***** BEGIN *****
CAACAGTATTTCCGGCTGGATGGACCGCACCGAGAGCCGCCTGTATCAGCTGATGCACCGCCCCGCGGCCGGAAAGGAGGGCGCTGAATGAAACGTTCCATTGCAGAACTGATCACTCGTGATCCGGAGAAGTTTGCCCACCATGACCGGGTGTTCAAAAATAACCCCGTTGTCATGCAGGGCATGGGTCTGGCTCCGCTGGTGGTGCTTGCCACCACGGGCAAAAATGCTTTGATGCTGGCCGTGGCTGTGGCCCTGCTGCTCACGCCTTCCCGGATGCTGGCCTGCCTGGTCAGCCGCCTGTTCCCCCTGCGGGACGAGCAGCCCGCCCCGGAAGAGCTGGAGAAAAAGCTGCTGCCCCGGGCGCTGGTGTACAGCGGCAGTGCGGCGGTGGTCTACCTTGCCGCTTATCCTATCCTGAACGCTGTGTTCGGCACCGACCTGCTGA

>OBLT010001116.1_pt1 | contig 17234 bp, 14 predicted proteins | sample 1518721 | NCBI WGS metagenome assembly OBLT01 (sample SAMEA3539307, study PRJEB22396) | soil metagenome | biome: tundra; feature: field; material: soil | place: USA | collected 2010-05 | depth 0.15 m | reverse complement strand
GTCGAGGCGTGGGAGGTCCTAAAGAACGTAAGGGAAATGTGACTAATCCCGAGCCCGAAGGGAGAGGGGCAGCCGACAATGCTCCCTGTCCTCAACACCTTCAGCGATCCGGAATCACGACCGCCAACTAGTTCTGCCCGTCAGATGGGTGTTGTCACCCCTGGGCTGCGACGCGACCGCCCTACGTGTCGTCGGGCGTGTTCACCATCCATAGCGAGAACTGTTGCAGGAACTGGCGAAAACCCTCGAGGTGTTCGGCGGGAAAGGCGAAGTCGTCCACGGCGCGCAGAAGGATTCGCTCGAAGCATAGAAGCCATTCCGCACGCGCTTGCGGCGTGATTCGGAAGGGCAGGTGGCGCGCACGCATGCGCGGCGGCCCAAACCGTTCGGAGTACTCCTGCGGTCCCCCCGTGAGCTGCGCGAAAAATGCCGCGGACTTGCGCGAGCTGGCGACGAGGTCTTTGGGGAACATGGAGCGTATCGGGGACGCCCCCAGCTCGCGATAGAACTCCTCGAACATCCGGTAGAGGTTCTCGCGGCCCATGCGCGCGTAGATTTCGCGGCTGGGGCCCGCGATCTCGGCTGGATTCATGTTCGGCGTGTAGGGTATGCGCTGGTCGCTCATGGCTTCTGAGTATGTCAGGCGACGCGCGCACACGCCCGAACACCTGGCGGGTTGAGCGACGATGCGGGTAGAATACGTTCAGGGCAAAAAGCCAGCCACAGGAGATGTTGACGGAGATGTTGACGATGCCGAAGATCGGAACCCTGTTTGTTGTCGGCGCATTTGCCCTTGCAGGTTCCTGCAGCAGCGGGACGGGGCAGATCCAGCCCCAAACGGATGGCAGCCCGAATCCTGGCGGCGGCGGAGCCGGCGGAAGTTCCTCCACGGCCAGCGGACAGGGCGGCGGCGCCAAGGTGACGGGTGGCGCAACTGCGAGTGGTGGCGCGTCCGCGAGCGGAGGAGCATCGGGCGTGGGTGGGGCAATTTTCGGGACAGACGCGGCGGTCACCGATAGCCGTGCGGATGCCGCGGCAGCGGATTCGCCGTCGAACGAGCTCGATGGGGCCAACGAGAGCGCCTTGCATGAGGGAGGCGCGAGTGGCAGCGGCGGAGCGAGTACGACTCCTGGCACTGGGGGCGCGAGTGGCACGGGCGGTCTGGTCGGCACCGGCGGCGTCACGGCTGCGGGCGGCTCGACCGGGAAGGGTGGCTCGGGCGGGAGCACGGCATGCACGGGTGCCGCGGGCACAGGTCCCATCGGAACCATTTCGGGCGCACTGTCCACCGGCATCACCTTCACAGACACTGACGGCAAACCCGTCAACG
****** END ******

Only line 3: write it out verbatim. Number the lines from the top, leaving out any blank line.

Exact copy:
GTCGAGGCGTGGGAGGTCCTAAAGAACGTAAGGGAAATGTGACTAATCCCGAGCCCGAAGGGAGAGGGGCAGCCGACAATGCTCCCTGTCCTCAACACCTTCAGCGATCCGGAATCACGACCGCCAACTAGTTCTGCCCGTCAGATGGGTGTTGTCACCCCTGGGCTGCGACGCGACCGCCCTACGTGTCGTCGGGCGTGTTCACCATCCATAGCGAGAACTGTTGCAGGAACTGGCGAAAACCCTCGAGGTGTTCGGCGGGAAAGGCGAAGTCGTCCACGGCGCGCAGAAGGATTCGCTCGAAGCATAGAAGCCATTCCGCACGCGCTTGCGGCGTGATTCGGAAGGGCAGGTGGCGCGCACGCATGCGCGGCGGCCCAAACCGTTCGGAGTACTCCTGCGGTCCCCCCGTGAGCTGCGCGAAAAATGCCGCGGACTTGCGCGAGCTGGCGACGAGGTCTTTGGGGAACATGGAGCGTATCGGGGACGCCCCCAGCTCGCGATAGAACTCCTCGAACATCCGGTAGAGGTTCTCGCGGCCCATGCGCGCGTAGATTTCGCGGCTGGGGCCCGCGATCTCGGCTGGATTCATGTTCGGCGTGTAGGGTATGCGCTGGTCGCTCATGGCTTCTGAGTATGTCAGGCGACGCGCGCACACGCCCGAACACCTGGCGGGTTGAGCGACGATGCGGGTAGAATACGTTCAGGGCAAAAAGCCAGCCACAGGAGATGTTGACGGAGATGTTGACGATGCCGAAGATCGGAACCCTGTTTGTTGTCGGCGCATTTGCCCTTGCAGGTTCCTGCAGCAGCGGGACGGGGCAGATCCAGCCCCAAACGGATGGCAGCCCGAATCCTGGCGGCGGCGGAGCCGGCGGAAGTTCCTCCACGGCCAGCGGACAGGGCGGCGGCGCCAAGGTGACGGGTGGCGCAACTGCGAGTGGTGGCGCGTCCGCGAGCGGAGGAGCATCGGGCGTGGGTGGGGCAATTTTCGGGACAGACGCGGCGGTCACCGATAGCCGTGCGGATGCCGCGGCAGCGGATTCGCCGTCGAACGAGCTCGATGGGGCCAACGAGAGCGCCTTGCATGAGGGAGGCGCGAGTGGCAGCGGCGGAGCGAGTACGACTCCTGGCACTGGGGGCGCGAGTGGCACGGGCGGTCTGGTCGGCACCGGCGGCGTCACGGCTGCGGGCGGCTCGACCGGGAAGGGTGGCTCGGGCGGGAGCACGGCATGCACGGGTGCCGCGGGCACAGGTCCCATCGGAACCATTTCGGGCGCACTGTCCACCGGCATCACCTTCACAGACACTGACGGCAAACCCGTCAACG